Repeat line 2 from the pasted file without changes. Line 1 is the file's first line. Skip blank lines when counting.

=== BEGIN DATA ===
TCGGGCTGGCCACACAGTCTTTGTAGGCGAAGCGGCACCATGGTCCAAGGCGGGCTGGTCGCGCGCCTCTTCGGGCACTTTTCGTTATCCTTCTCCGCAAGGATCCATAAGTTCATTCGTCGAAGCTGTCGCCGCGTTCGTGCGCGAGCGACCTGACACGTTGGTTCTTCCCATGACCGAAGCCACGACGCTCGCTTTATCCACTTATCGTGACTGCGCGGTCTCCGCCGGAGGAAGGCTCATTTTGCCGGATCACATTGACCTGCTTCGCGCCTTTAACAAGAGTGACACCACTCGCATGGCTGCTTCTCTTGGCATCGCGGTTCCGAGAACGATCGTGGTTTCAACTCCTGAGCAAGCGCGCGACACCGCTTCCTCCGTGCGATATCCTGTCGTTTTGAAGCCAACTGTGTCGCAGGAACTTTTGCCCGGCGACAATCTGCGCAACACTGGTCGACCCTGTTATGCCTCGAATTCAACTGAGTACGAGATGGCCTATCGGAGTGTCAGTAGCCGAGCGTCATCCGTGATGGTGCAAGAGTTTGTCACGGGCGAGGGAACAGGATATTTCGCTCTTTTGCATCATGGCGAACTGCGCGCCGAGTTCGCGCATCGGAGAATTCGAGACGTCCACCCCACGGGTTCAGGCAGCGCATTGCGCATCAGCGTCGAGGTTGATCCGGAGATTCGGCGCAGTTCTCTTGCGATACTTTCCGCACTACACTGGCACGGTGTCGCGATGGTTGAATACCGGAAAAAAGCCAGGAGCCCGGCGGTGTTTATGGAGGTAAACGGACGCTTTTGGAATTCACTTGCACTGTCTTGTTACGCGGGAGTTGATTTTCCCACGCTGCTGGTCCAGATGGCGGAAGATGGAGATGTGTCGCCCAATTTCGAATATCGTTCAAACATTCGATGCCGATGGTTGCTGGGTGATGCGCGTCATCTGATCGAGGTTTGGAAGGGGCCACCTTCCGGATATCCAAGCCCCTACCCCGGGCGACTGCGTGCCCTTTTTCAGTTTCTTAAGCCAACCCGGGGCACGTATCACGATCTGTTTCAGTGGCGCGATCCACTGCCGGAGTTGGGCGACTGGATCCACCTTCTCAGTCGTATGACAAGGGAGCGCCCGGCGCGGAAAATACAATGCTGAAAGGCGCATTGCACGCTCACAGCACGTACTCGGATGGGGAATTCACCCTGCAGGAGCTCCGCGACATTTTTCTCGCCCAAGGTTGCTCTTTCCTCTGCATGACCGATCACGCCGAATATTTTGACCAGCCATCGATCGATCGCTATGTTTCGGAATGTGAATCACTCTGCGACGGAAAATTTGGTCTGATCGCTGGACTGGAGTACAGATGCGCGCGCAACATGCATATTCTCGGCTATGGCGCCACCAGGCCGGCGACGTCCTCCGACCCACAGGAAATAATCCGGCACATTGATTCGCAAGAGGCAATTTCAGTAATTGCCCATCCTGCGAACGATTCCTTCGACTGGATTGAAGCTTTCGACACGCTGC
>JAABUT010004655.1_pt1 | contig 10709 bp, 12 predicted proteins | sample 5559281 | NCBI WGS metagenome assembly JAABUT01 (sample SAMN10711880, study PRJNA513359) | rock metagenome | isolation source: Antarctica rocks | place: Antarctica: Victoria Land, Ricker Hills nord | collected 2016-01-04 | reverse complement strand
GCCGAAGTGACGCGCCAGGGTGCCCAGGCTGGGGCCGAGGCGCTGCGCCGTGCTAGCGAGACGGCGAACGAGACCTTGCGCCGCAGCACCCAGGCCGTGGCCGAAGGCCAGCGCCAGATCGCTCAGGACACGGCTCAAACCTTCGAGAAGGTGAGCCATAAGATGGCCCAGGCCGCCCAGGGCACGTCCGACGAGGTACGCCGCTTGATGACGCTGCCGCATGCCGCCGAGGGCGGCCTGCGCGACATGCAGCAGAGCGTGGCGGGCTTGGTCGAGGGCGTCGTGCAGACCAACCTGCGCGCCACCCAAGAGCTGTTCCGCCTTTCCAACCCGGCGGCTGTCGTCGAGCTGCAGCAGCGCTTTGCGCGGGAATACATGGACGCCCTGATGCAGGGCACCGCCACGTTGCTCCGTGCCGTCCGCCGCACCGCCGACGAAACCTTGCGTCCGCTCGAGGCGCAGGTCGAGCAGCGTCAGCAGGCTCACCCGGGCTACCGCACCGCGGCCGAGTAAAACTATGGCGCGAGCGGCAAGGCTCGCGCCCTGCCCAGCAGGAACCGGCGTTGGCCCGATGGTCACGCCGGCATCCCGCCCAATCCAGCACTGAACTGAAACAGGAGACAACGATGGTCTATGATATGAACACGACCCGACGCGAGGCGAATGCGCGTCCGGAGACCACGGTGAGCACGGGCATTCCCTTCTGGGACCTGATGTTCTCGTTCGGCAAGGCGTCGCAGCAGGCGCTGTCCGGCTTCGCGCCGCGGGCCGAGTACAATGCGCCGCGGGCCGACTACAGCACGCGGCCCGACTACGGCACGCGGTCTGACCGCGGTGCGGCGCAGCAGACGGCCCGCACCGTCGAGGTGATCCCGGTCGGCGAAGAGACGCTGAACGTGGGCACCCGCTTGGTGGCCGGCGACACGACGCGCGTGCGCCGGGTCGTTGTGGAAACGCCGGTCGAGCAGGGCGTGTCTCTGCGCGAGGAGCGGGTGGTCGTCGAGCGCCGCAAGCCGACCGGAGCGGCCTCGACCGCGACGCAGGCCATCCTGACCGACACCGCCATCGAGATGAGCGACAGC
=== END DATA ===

>JAABUT010004655.1_pt1 | contig 10709 bp, 12 predicted proteins | sample 5559281 | NCBI WGS metagenome assembly JAABUT01 (sample SAMN10711880, study PRJNA513359) | rock metagenome | isolation source: Antarctica rocks | place: Antarctica: Victoria Land, Ricker Hills nord | collected 2016-01-04 | reverse complement strand